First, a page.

I’ve been writing a lot more lately and am starting to enjoy the process just a little bit. The more I do it, the better I feel about what I actually write. It helps too that I’m starting to get a little bit of feedback from friends and others I talk with, though I have no goal of building a big community or ever blogging for a living. Most of all, I think the act of writing and publishing is helpful to clarify and refine my thinking. And I get the benefits of slowly but surely improving as a writer.
I can’t imagine writing for a large, demanding audience. The more I think about it, the more I see a disconnect between what I thought I wanted and what I would actually be happy with. When I started a blog (not this one, but one on another domain 2 years ago), I had visions of writing for thousands of people and becoming a thought-leader in the collegiate education space. Now, after actually writing and not just dreaming, I realize that type of audience brings wtih it a great deal of pressure. There are things that I would struggle to write about with a large audience that I’m willing to discuss here. Even outside of writing, I have come to realize this
So many times I’ve thought about how amazing it would be to sell a company for millions of dollars, or be recognized as a thought leader in an industry. While making my first hire this week, she made a comment that I was obviously involved in startups for the money. I don’t know (since I don’t have money!), but I don’t think money is a strong motivator right now. It would be nice, but with it comes pressure. Making millions at this age only means my next thing has to be bigger – where does it stop? If I didn’t succeed with whatever I did next, I would be a failure. Thanks to philosophy and some really smart, humble people who are willing to work with me, I can’t see the goal of being a milliionaire mattering very much anymore.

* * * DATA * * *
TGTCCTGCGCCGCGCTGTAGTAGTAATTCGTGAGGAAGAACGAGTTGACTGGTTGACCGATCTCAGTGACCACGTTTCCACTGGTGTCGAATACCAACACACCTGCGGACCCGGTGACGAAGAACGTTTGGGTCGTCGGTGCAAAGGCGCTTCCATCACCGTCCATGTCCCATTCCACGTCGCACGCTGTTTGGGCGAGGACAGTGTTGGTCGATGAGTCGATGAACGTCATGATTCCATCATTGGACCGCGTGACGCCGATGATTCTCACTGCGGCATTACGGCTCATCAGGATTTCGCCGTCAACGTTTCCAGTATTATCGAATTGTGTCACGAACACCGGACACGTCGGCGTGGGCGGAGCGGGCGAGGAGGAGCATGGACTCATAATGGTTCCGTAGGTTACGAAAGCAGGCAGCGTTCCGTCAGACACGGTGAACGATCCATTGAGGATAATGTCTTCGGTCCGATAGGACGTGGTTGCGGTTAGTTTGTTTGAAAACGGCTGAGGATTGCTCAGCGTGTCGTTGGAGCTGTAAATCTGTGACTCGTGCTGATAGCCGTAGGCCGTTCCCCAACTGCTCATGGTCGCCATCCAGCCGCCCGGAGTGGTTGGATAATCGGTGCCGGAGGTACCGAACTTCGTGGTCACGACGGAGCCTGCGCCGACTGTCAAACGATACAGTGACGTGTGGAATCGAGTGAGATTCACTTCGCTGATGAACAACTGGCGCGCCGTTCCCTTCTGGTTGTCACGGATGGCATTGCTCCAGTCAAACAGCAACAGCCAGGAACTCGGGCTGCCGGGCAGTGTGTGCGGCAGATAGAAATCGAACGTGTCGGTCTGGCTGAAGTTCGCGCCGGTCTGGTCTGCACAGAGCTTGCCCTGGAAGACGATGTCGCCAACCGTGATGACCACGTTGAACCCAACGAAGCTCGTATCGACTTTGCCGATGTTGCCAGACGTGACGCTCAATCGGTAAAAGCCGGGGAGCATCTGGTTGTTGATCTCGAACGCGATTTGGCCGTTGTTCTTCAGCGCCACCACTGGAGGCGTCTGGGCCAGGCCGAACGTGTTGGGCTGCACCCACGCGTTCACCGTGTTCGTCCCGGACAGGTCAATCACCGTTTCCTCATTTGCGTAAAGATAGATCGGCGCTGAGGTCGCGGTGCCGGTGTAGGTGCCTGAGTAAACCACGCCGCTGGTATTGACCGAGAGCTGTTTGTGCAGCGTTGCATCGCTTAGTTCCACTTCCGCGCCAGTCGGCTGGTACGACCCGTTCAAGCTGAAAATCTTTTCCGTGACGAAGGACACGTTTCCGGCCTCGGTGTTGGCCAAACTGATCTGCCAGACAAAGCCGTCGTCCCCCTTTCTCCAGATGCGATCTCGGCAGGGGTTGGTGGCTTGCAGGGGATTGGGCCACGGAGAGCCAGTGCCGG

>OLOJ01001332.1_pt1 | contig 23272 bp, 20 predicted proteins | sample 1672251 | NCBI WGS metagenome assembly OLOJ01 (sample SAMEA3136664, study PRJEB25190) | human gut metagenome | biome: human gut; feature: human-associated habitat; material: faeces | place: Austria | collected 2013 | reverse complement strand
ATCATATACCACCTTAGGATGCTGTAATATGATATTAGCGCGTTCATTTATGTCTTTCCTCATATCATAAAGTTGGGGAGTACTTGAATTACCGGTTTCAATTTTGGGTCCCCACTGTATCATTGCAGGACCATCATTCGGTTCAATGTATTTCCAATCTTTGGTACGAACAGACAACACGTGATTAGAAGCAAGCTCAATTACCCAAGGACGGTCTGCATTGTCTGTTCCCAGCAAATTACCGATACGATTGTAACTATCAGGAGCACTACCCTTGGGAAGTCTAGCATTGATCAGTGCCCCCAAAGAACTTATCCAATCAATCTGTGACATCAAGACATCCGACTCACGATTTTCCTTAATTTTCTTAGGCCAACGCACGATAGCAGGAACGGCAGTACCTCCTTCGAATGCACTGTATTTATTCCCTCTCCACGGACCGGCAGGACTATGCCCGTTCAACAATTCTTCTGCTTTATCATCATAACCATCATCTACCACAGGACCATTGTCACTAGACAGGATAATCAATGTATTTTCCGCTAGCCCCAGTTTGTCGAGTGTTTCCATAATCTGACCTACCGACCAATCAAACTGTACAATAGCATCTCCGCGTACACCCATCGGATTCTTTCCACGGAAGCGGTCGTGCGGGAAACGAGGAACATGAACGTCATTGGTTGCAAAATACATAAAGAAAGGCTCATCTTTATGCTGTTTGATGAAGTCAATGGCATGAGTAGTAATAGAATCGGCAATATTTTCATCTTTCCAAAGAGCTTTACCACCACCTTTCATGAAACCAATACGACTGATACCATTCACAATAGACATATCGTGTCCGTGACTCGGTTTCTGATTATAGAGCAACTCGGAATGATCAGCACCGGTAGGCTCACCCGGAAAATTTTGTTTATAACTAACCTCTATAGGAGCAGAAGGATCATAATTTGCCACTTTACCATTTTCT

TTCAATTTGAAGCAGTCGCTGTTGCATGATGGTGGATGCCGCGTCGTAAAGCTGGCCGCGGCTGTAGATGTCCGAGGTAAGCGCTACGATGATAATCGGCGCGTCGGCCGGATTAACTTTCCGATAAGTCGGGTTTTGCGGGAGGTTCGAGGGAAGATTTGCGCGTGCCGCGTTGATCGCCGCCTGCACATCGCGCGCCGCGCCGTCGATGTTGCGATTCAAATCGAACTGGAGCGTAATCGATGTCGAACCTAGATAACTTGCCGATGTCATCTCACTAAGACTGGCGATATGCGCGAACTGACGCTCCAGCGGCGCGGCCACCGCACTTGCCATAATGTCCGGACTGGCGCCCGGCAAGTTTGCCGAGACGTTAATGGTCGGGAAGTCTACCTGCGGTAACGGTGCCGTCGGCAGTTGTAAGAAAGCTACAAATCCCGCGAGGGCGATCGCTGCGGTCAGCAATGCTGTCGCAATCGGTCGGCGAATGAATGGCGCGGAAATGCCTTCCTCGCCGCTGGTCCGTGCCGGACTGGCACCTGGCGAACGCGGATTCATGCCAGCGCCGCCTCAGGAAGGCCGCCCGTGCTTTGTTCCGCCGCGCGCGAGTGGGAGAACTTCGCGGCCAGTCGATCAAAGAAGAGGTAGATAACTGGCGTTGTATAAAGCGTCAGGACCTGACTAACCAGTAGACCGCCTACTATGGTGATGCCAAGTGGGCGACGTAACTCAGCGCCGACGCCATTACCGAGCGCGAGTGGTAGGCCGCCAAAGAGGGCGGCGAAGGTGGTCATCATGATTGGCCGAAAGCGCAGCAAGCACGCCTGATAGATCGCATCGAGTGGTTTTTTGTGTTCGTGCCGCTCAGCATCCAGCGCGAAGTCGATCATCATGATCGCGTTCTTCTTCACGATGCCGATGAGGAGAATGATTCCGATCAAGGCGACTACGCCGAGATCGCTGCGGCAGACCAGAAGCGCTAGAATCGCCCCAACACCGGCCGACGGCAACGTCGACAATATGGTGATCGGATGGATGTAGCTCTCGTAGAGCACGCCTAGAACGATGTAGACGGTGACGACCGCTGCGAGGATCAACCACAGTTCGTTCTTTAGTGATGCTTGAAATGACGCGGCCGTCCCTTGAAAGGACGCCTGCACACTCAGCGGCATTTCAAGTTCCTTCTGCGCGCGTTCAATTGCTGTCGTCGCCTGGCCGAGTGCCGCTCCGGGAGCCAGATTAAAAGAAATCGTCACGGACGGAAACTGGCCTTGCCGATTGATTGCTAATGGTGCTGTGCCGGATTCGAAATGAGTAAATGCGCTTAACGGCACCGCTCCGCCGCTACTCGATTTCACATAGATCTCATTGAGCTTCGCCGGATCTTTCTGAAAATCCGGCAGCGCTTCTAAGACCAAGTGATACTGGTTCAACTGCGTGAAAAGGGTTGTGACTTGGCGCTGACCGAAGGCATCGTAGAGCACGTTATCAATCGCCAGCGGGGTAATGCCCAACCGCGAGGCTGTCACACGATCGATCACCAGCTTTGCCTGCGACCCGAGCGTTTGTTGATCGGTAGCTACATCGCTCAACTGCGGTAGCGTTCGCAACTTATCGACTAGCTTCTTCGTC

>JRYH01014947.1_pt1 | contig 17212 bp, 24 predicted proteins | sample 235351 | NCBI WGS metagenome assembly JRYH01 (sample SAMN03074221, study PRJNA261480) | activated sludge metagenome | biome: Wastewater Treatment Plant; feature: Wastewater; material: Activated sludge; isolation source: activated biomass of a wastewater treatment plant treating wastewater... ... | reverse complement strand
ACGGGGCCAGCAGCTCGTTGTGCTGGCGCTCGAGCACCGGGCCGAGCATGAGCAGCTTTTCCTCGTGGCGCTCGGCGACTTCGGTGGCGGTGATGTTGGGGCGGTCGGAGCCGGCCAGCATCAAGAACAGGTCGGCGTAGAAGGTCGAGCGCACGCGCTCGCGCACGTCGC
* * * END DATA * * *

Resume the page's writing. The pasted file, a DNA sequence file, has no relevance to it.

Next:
As I’m learning and developing, the one thing I’m realizing is that change is a constant, and is happening faster now than ever before. Companies are just now switching from expensive hosted software to cloud-based solutions – how much faster will they make the switch between cloud software providers in the future? How does this affect corporate sales teams? What about accountants and community pharmacists standing behind the counters counting pills? How do they fit in as things rapidly change? As the world changes more rapidly, the most attractive solution I’ve encountered is to hone your thinking and your network. Change is inevitable, but clear long-term thinking is always in demand. I spoke with someone who worked at Amazon a few years ago, and he mentioned how Bezos was negotiating with publishers for full text rights of their books in order to access Amazon’s print on demand services. The publishers gave in easily – after all, there were no options outside of physical printing. Bezos negotiated for the long term, and in these contracts managed to gain the rights to the content even after Amazon began offering digital content. This was a large part of the reason why Amazon was able to launch the Kindle with such a large library of titles – Bezos played a long term game the publishing comapnies weren’t prepared for.
I’m starting to shift my writing style after reading Paul Graham’s post on writing. I find the less I try to prove a point in my writing the more I can write, learn and explore. And in this process, hopefully become a better thinker, writer, and individual.
Leave a Reply